• I usually write down 3 things every day. But for this experiment, I would just keep going and write as many things to be grateful for as I could think about.

The idea behind this is simple: I just wanted to spend more time in "gratitude mode". I wanted to increase my dose of daily gratitude to counter the depressed state I was in.

In addition to this, I continued my light exposure by setting up a small light therapy device on my desk (something like this). This light shines bright, daylight-temperature light at my face for the first 30 minutes I spend at my desk.

Result: it's hard for me to assess how much of a difference this made. I believe that going from no gratitude practice at all to writing about it every day is a game changer and I recommend this to everyone. But whether the "increased dose" I experimented with was helpful, I don't know. What I can say for sure is that it felt good to spend time writing about things I'm grateful for and to be blasted with bright light while doing it.

writing in a journal

Step 4: Hard Writing Sessions

There's one more thing I need to add, although it's a tough one. I've dealt with depressive tendencies for a long time and in my experience, one of the hardest but also most effective things you can do is to honestly confront the sources of your depression.

Now, in our culture, we are always told about the "happy chemicals" idea of depression. It goes like this: depression is a disease just like any other. It's something you're afflicted with, that leads to some kind of a chemical/hormonal imbalance in your brain. If you're depressed, your brain is "broken" and isn't creating the happy chemicals it's supposed to. The solution, of coruse, is to take a pill that fixes this imbalance.

This may sometimes be an accurate representation of what's going on, but certainly not always. The truth is, sometimes you have some damn good reasons for being depressed. Maybe there are things you've been pushing away for too long and it's coming to a head.

The first book that opened my eyes to this was Lost Connections by Johan Hari. I highly recommend this book if you or someone you know suffers from depression. Other sources that have helped me on the way have been the works of Gabor Maté and Jeff Foster's idea that when you are depressed, you need "deep rest".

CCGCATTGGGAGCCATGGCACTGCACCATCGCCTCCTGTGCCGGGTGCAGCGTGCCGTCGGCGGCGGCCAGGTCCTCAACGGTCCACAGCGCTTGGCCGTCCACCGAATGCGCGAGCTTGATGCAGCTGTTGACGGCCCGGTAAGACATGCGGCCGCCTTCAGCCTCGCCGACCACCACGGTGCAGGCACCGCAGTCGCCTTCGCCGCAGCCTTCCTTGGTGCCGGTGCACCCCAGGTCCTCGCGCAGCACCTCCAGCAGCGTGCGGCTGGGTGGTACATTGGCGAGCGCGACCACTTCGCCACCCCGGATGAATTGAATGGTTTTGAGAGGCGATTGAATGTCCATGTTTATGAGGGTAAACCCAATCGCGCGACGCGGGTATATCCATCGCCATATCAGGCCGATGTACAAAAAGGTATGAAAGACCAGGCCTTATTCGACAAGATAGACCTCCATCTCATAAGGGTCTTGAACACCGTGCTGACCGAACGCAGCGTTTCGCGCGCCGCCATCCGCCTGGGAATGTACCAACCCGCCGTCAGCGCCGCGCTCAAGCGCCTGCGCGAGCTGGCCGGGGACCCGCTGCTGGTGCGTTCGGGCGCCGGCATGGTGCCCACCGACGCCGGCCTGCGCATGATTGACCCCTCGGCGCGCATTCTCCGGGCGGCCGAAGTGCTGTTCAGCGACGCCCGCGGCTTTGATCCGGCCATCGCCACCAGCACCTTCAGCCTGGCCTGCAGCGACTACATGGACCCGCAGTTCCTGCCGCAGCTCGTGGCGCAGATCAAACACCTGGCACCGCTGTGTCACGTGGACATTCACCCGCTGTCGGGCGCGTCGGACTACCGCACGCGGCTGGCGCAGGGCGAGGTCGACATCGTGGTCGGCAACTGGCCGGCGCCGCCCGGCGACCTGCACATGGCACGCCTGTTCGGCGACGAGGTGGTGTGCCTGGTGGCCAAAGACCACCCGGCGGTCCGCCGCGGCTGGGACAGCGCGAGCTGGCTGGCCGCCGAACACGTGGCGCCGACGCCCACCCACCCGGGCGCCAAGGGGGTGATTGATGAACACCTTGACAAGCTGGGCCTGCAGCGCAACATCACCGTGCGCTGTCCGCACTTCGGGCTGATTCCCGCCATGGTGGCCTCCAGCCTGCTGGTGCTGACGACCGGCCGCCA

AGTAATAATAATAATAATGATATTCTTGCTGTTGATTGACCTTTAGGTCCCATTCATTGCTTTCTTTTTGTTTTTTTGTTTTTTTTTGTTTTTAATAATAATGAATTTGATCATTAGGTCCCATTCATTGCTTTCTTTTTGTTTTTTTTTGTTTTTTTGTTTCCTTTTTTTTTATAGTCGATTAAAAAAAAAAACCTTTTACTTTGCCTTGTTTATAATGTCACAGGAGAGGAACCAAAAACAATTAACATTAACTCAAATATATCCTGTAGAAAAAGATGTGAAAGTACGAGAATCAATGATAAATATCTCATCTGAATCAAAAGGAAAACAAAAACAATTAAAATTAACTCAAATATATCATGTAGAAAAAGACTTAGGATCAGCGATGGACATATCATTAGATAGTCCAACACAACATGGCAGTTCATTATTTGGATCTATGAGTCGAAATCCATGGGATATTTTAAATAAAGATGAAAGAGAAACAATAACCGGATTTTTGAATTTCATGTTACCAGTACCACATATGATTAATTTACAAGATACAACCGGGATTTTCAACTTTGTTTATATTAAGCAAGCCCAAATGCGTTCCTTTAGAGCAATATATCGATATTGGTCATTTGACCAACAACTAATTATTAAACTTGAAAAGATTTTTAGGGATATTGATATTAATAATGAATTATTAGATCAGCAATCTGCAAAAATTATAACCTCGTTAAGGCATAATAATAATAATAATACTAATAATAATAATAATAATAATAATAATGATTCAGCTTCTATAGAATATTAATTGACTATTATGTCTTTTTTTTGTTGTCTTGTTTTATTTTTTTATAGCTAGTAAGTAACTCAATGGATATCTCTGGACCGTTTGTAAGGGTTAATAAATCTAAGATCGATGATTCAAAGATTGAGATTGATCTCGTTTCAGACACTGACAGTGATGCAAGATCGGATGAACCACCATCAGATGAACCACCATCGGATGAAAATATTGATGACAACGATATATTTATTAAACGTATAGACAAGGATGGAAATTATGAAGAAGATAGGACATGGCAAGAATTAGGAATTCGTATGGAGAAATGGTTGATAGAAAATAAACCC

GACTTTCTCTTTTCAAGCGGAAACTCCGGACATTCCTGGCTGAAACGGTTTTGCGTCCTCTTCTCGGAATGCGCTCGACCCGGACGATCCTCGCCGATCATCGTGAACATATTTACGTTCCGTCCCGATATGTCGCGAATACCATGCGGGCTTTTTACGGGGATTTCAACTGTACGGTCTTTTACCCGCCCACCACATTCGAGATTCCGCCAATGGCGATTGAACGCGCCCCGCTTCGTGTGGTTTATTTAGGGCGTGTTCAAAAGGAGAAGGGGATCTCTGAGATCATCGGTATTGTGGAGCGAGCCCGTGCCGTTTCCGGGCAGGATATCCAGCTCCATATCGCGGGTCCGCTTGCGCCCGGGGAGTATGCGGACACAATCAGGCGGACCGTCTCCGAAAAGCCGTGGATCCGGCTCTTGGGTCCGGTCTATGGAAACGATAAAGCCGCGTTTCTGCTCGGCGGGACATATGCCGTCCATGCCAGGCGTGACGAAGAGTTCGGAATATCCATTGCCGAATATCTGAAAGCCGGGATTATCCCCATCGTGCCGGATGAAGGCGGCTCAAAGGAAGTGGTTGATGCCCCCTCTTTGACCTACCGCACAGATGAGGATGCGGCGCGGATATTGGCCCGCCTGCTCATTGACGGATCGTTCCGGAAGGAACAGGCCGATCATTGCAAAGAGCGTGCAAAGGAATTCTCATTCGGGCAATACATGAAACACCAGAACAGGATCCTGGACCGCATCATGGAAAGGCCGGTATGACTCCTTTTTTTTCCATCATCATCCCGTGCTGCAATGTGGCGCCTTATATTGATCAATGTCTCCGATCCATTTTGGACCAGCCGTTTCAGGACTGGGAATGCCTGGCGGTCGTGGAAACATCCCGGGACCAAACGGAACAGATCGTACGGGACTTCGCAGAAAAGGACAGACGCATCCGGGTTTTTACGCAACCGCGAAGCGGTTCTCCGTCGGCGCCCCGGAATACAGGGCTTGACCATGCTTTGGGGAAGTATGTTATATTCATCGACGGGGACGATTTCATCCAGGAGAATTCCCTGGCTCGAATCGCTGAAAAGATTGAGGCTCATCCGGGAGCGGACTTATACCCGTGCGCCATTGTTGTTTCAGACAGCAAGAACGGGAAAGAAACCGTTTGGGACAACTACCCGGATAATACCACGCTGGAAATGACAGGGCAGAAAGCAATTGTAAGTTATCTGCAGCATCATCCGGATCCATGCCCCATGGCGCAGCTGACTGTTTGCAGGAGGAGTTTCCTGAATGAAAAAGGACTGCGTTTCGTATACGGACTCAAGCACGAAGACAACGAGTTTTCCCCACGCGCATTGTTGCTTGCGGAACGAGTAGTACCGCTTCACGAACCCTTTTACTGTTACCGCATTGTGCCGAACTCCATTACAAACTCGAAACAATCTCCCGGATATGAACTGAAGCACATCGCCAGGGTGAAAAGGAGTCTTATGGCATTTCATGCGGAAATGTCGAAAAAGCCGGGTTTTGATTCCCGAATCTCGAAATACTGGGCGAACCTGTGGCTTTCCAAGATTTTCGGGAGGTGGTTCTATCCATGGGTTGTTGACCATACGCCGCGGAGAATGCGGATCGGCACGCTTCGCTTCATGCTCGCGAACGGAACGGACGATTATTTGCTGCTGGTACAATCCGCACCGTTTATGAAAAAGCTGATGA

How do we confront the root causes of depression? For me, the most effective approach has been through writing. More specifically, by writing about the things that are hardest to write about. By confronting the darkest shadows. By writing down the thoughts we barely even dare to think.

This kind of writing can be very hard to do, but it can also be cathartic. You can learn more about my approach to introspective writing in this podcast episode and if you're an ikario community member, you can find my crash course on the topic in the community forum.

Result: I had a few difficult topics to write about. As ever, it wasn't easy, but once I had done it, it became clear how necessary it was. It's not an instant fix for depression, but it's a significant step out of the swamp.

Your Way Out, Step by Step

If you're struggling with seasonal depression (or regular depression, for that matter), I encourage you to give the interventions laid out here a try. Nothing is a guaranteed fix, but these steps are simple and risk free. And I'd love to hear back from you to learn what your experience with them was.

And keep in mind, no matter how you feel in the moment, one thing is always true: this too shall pass.


Shane Melaugh

About the author